Biomarker Discovery

The growth parameters can be used to correlate drug response to cellular genetic background. The differences between IC50, LD50 and GI50 are subtle and can be important. In the figure they are explained for your convenience. Click on the charts to enlarge.

Oncolines Biomarker Discovery data analysis full efficacy
Oncolines Biomarker Discovery data analysis partial efficacy
Graphic display of IC50, GI50 and LD50 of a compound showing full efficacy (100% inhibition), in the left chart, and partial efficacy (50% inhibition), in the right chart

Identification of Novel Drug Sensitivity Markers

Because all Oncolines™ cancer cell lines have been genetically characterized, the activity parameters of small molecule compounds and antibodies are statistically coupled to the presence of changes in cancer genes, such as mutations, translocations, amplifications or deletions (Iorio et al., 2016).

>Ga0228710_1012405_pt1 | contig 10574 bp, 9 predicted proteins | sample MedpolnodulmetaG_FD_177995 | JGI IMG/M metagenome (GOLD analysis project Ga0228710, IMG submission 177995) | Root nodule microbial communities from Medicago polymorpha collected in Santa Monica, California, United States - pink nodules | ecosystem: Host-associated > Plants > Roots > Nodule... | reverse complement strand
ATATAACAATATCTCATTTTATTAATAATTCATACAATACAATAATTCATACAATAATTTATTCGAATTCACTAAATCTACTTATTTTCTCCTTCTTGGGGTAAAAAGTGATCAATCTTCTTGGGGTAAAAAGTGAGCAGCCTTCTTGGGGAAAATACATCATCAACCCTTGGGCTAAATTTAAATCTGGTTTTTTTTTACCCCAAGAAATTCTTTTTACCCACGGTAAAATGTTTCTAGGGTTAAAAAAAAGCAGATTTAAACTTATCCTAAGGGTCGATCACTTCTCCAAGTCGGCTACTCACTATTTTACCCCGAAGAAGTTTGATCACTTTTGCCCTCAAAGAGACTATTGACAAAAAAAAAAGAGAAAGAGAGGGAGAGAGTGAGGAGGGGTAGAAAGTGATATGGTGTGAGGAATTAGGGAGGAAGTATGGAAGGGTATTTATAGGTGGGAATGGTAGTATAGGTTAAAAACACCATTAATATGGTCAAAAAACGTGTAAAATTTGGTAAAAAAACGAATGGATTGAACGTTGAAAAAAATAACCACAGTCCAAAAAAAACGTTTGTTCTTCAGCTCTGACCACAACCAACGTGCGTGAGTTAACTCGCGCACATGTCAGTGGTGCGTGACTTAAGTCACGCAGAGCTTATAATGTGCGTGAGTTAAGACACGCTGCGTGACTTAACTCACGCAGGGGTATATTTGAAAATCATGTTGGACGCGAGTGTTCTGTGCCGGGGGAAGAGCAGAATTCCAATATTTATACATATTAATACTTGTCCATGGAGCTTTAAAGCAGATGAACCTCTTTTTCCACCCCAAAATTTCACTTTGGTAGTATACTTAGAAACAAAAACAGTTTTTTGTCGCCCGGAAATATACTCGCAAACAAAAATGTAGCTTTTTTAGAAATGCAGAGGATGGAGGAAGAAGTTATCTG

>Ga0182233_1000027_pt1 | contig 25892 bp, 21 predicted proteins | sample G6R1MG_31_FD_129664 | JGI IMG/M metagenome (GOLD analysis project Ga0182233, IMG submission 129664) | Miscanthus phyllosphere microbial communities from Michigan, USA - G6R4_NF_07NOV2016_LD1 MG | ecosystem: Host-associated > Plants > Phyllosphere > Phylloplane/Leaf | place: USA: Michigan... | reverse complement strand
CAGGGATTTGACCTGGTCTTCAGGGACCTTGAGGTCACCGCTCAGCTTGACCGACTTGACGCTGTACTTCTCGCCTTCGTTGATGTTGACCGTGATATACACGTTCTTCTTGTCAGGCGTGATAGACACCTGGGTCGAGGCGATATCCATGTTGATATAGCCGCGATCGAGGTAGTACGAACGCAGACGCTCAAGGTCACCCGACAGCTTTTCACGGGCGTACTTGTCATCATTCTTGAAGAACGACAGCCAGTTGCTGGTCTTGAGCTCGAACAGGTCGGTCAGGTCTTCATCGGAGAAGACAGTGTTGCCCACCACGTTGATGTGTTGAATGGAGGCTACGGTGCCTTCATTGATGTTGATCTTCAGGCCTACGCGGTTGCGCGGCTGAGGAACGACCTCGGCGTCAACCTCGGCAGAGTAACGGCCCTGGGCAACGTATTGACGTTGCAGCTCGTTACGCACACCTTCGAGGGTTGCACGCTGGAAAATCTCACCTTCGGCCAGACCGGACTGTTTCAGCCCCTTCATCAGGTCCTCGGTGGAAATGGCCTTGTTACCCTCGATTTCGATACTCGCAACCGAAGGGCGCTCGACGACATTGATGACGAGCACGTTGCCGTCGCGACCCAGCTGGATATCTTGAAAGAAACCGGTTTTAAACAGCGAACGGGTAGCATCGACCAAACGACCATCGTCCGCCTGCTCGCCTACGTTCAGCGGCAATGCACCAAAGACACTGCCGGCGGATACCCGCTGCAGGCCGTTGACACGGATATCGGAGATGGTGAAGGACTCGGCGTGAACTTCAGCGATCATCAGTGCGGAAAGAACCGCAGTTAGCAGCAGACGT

Oncolines volcano plot gene mutation analysis dabrafenib
Oncolines Volcano Ibrutinib 102 Panel
Oncolines volcano plots for dabrafenib (left) and ibrutinib (right) showing the relationship between cell line sensitivity and mutant status of cancer genes.

A volcano plot shows the average IC50 shift between mutant and non-mutant cell lines and the statistical significance of that difference. The power of the volcano analysis is that it allows simultaneous testing of changes in many validated cancer genes.
For the response to dabrafenib (Tafinlar®), it is clear that BRAF mutation confers sensitivity for this compound (left). As another example, the BTK-inhibitor ibrutinib (Imbruvica®) also inhibits EGFR and HER2. Consistent with this, it preferentially inhibits cell lines containing activating mutations in EGFR or ERBB2 (gene for HER2) (right).